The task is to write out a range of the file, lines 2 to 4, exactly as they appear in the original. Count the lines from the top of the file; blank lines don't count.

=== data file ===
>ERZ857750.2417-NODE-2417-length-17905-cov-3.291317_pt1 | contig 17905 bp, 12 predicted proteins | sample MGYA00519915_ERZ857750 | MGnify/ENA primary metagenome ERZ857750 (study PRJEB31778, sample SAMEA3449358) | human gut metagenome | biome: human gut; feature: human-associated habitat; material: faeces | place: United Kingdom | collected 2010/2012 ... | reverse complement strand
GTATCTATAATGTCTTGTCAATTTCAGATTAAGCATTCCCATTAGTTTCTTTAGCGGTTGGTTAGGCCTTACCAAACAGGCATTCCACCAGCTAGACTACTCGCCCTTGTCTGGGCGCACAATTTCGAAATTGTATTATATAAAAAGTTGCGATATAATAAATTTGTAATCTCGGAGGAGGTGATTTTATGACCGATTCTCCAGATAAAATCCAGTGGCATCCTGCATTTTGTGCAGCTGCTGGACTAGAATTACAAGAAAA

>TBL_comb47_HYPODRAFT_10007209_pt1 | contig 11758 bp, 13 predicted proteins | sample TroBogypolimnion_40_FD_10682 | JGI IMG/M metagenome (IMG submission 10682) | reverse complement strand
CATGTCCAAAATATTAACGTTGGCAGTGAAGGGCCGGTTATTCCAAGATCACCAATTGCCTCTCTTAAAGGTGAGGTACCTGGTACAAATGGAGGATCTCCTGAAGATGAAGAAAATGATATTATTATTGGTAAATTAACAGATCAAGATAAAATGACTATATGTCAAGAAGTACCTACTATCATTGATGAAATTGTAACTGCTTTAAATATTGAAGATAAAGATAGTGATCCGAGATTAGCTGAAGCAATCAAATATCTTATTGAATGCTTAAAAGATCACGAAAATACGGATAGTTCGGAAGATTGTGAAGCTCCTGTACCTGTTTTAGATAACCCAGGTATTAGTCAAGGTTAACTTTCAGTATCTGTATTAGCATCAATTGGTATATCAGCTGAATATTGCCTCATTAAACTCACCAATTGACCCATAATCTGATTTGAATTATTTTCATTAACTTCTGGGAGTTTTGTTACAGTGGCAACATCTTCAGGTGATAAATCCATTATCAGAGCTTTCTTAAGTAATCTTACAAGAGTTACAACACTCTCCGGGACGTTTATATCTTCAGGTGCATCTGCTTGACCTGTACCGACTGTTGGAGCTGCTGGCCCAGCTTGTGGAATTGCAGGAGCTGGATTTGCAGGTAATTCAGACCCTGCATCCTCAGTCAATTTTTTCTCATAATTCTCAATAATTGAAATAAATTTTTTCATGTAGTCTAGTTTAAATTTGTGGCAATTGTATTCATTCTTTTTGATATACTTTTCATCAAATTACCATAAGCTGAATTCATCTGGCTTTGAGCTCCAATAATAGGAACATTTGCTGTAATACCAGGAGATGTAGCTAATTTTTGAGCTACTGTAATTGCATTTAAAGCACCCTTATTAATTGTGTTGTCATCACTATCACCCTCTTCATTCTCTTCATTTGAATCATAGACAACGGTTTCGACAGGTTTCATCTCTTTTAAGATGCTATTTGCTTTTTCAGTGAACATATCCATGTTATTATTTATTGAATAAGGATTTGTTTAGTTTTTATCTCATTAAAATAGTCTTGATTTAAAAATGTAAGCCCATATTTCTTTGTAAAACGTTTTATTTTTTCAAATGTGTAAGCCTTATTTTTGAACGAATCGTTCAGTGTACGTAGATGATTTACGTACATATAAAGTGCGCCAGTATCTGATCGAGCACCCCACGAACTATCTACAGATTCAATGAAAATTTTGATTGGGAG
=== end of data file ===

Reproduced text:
GTATCTATAATGTCTTGTCAATTTCAGATTAAGCATTCCCATTAGTTTCTTTAGCGGTTGGTTAGGCCTTACCAAACAGGCATTCCACCAGCTAGACTACTCGCCCTTGTCTGGGCGCACAATTTCGAAATTGTATTATATAAAAAGTTGCGATATAATAAATTTGTAATCTCGGAGGAGGTGATTTTATGACCGATTCTCCAGATAAAATCCAGTGGCATCCTGCATTTTGTGCAGCTGCTGGACTAGAATTACAAGAAAA

>TBL_comb47_HYPODRAFT_10007209_pt1 | contig 11758 bp, 13 predicted proteins | sample TroBogypolimnion_40_FD_10682 | JGI IMG/M metagenome (IMG submission 10682) | reverse complement strand
CATGTCCAAAATATTAACGTTGGCAGTGAAGGGCCGGTTATTCCAAGATCACCAATTGCCTCTCTTAAAGGTGAGGTACCTGGTACAAATGGAGGATCTCCTGAAGATGAAGAAAATGATATTATTATTGGTAAATTAACAGATCAAGATAAAATGACTATATGTCAAGAAGTACCTACTATCATTGATGAAATTGTAACTGCTTTAAATATTGAAGATAAAGATAGTGATCCGAGATTAGCTGAAGCAATCAAATATCTTATTGAATGCTTAAAAGATCACGAAAATACGGATAGTTCGGAAGATTGTGAAGCTCCTGTACCTGTTTTAGATAACCCAGGTATTAGTCAAGGTTAACTTTCAGTATCTGTATTAGCATCAATTGGTATATCAGCTGAATATTGCCTCATTAAACTCACCAATTGACCCATAATCTGATTTGAATTATTTTCATTAACTTCTGGGAGTTTTGTTACAGTGGCAACATCTTCAGGTGATAAATCCATTATCAGAGCTTTCTTAAGTAATCTTACAAGAGTTACAACACTCTCCGGGACGTTTATATCTTCAGGTGCATCTGCTTGACCTGTACCGACTGTTGGAGCTGCTGGCCCAGCTTGTGGAATTGCAGGAGCTGGATTTGCAGGTAATTCAGACCCTGCATCCTCAGTCAATTTTTTCTCATAATTCTCAATAATTGAAATAAATTTTTTCATGTAGTCTAGTTTAAATTTGTGGCAATTGTATTCATTCTTTTTGATATACTTTTCATCAAATTACCATAAGCTGAATTCATCTGGCTTTGAGCTCCAATAATAGGAACATTTGCTGTAATACCAGGAGATGTAGCTAATTTTTGAGCTACTGTAATTGCATTTAAAGCACCCTTATTAATTGTGTTGTCATCACTATCACCCTCTTCATTCTCTTCATTTGAATCATAGACAACGGTTTCGACAGGTTTCATCTCTTTTAAGATGCTATTTGCTTTTTCAGTGAACATATCCATGTTATTATTTATTGAATAAGGATTTGTTTAGTTTTTATCTCATTAAAATAGTCTTGATTTAAAAATGTAAGCCCATATTTCTTTGTAAAACGTTTTATTTTTTCAAATGTGTAAGCCTTATTTTTGAACGAATCGTTCAGTGTACGTAGATGATTTACGTACATATAAAGTGCGCCAGTATCTGATCGAGCACCCCACGAACTATCTACAGATTCAATGAAAATTTTGATTGGGAG